Above are the two Kindergarten assessments I created. Although my initial purpose for the assessments is to use them with older students, I attempted to make them appropriate for Kindergartners. Full disclosure: I am a secondary math teacher, not an elementary teacher. However, I have read Knowing and Teaching Elementary Mathematics by Liping Ma (fantastic book, I highly recommend it – thanks Jean M.!) I have also been researching elementary math tasks so I can better help a 6th grade student with whom I am working. I’m sure I will learn more as I use the assessments.
Why two assessments? Well, some standards need to be assessed verbally (e.g., counting to 100 or counting out loud). Furthermore, I may want to see and hear the student’s performance. Specifically: How fluently is he adding or subtracting? Where is he hesitating? Even the written assessments are not intended to be completed in isolation; I plan to watch the student as he completes the problems. Again, I will see where he is fluent and where he hesitates or skips a problem. I will gain insight into any misconceptions as well as skills he may be lacking, which will help me decide the concepts I will need to reteach.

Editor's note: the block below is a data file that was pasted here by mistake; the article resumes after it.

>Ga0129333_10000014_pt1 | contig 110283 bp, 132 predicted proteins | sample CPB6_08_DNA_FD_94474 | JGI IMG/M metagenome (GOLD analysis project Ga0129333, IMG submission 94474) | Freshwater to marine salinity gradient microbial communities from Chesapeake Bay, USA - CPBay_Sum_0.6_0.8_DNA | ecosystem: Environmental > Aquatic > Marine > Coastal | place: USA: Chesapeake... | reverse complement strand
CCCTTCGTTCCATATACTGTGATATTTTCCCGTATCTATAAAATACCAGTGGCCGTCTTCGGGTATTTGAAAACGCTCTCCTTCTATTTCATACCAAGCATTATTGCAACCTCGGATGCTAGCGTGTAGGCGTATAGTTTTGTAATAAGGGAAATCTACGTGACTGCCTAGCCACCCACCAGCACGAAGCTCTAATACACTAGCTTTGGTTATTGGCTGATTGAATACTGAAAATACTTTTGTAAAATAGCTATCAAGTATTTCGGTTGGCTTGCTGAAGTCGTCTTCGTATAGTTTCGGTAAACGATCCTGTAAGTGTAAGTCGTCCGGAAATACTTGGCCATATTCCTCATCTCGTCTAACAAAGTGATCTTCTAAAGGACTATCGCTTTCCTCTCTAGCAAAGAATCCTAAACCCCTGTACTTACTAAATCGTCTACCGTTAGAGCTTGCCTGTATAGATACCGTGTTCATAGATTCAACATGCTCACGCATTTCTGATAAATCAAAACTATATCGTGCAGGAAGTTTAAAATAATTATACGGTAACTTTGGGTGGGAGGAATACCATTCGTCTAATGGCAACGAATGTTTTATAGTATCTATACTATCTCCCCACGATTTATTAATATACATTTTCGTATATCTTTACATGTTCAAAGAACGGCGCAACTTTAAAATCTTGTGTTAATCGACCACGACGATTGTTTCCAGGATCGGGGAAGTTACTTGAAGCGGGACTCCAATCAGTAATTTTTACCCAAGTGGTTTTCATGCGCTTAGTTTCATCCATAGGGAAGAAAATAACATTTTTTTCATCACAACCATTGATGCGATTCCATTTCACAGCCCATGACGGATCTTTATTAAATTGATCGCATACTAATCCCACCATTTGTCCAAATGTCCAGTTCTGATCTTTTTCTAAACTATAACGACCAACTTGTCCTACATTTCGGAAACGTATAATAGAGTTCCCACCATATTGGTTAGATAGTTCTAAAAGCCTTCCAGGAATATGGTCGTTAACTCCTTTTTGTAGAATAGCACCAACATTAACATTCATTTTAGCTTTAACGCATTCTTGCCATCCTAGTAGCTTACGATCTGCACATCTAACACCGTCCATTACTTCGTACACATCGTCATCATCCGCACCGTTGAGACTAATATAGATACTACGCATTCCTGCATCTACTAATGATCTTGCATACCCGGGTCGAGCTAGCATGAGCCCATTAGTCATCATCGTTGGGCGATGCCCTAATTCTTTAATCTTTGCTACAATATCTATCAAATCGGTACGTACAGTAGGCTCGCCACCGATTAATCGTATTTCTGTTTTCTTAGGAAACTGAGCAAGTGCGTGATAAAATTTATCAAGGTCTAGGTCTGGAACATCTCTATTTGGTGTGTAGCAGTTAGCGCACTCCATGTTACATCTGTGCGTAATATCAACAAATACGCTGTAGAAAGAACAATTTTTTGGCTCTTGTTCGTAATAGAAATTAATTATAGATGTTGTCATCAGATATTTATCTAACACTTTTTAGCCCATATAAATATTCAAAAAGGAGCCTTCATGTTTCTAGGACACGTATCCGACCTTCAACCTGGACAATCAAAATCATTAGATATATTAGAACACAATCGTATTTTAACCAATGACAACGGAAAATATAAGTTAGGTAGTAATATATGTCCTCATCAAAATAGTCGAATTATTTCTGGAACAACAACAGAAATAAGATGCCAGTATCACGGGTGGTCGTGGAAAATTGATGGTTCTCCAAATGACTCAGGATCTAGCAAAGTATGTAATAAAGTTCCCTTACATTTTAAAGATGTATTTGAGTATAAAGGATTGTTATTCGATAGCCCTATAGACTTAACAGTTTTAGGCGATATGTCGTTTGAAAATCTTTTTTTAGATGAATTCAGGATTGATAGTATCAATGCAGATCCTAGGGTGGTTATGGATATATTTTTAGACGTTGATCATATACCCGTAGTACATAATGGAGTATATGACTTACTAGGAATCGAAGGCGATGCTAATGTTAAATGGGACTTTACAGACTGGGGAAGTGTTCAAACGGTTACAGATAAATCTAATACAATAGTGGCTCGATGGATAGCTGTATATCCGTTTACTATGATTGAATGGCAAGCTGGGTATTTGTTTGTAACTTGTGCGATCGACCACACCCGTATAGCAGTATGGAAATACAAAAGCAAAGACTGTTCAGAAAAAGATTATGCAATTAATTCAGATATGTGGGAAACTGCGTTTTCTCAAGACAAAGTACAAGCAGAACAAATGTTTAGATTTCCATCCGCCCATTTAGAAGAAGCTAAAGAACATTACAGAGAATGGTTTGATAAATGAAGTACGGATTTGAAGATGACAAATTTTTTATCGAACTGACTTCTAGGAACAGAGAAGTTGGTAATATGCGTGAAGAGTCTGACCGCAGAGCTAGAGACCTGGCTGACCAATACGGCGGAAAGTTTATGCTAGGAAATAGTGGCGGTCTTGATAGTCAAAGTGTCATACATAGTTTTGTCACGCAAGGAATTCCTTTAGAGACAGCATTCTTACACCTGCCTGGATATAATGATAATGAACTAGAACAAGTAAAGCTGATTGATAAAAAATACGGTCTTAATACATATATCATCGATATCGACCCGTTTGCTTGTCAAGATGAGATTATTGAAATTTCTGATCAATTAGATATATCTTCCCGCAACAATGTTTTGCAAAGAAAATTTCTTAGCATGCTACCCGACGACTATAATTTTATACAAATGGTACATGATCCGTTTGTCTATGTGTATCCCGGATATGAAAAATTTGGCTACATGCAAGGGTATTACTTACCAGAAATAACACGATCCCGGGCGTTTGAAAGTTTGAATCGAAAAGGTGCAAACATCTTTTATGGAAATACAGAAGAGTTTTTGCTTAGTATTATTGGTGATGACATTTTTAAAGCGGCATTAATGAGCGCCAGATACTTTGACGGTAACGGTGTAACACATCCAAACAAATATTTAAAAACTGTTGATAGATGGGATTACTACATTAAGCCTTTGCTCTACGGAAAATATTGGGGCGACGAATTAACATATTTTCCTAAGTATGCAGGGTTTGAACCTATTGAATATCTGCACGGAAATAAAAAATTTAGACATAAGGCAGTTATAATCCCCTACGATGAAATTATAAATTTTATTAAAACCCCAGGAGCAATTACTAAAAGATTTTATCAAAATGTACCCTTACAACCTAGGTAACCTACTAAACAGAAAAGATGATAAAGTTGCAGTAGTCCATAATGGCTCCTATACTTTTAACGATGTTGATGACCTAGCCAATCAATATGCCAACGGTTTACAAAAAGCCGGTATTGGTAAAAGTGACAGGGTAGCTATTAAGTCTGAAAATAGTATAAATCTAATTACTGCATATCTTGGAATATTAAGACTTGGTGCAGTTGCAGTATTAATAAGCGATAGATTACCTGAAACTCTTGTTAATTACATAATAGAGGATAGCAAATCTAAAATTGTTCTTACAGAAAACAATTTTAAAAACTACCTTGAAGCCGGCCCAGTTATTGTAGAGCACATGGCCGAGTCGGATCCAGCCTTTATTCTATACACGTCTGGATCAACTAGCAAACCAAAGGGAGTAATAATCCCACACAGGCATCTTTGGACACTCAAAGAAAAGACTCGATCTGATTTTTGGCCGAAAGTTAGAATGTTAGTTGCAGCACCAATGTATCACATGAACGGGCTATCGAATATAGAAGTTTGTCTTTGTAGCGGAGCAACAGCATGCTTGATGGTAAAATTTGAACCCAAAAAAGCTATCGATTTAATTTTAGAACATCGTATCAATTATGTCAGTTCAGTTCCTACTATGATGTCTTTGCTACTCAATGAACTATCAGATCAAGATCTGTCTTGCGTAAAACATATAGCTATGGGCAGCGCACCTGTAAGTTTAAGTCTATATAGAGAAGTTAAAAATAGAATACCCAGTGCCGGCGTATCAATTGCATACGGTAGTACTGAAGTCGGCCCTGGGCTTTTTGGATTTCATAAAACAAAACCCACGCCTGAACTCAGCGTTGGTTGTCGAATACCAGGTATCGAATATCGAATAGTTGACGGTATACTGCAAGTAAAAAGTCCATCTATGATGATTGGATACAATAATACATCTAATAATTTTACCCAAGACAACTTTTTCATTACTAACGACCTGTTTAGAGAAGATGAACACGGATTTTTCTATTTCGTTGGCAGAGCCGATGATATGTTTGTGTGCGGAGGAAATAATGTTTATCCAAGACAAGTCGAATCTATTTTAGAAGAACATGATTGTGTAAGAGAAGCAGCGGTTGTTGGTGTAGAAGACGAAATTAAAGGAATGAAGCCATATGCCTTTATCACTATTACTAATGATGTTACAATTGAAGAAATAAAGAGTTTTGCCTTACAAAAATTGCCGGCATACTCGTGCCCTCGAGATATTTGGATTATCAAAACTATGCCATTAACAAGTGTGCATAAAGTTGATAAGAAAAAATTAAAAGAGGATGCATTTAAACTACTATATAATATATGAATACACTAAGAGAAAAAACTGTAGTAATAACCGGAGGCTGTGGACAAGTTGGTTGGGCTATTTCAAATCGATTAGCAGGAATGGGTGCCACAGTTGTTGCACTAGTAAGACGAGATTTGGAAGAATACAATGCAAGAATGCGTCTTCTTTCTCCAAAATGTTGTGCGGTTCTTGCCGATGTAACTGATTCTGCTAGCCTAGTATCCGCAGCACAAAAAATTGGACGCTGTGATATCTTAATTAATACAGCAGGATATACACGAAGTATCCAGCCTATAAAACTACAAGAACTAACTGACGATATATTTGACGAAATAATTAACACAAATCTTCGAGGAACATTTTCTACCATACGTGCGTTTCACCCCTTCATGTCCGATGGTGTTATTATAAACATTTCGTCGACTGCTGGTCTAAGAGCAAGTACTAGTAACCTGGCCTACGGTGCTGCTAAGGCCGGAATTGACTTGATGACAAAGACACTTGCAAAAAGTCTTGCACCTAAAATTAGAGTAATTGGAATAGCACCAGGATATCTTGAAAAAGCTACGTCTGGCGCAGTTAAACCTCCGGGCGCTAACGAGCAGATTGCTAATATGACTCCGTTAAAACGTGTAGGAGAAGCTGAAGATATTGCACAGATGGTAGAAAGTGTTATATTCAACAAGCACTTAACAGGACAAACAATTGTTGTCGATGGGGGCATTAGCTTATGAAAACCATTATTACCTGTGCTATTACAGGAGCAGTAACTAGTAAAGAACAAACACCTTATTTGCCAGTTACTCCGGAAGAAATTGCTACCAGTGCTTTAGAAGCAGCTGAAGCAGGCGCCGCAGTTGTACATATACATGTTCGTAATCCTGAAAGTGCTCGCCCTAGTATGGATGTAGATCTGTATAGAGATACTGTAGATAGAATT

Although the assessments may appear to be cast in stone, my intent is to use them more flexibly. So, (and I’m thinking out loud here) after the student demonstrates she can count by 1 to 20 or 30, I would stop and ask her to count by 1 from some higher number to 100 (which actually incorporates the second Kindergarten standard, K.CC.A.2). Ideally, I would then follow up with a question to see if she could explain the counting pattern.
Also, if a student is really struggling with a problem, I would intervene. First I would start by asking some guiding questions to see if he could then figure it out. I might change the problem to be simpler or let him skip it all together. After all, these are not tests; I just want to know where the holes are. It is paramount that I keep it positive, that I keep the student talking to me. Teaching is as much art as it is science. I need to know when to push and when to back off. I need to know my students.
Still, there may be better ways to assess students on these standards. If you have suggestions for how to improve the assessments, I hope you will leave a comment! (I have already seen some assessments that elegantly group multiple standards in a single task, which are intriguing. Although, as my purpose is to determine which concepts students have yet to master, it might be easier to assess each standard individually. I’m still thinking about this.)
Finally, I consider these assessments to be “first drafts” and plan to modify or change them after I use them and see how they work. What do you think? Am I on the right track?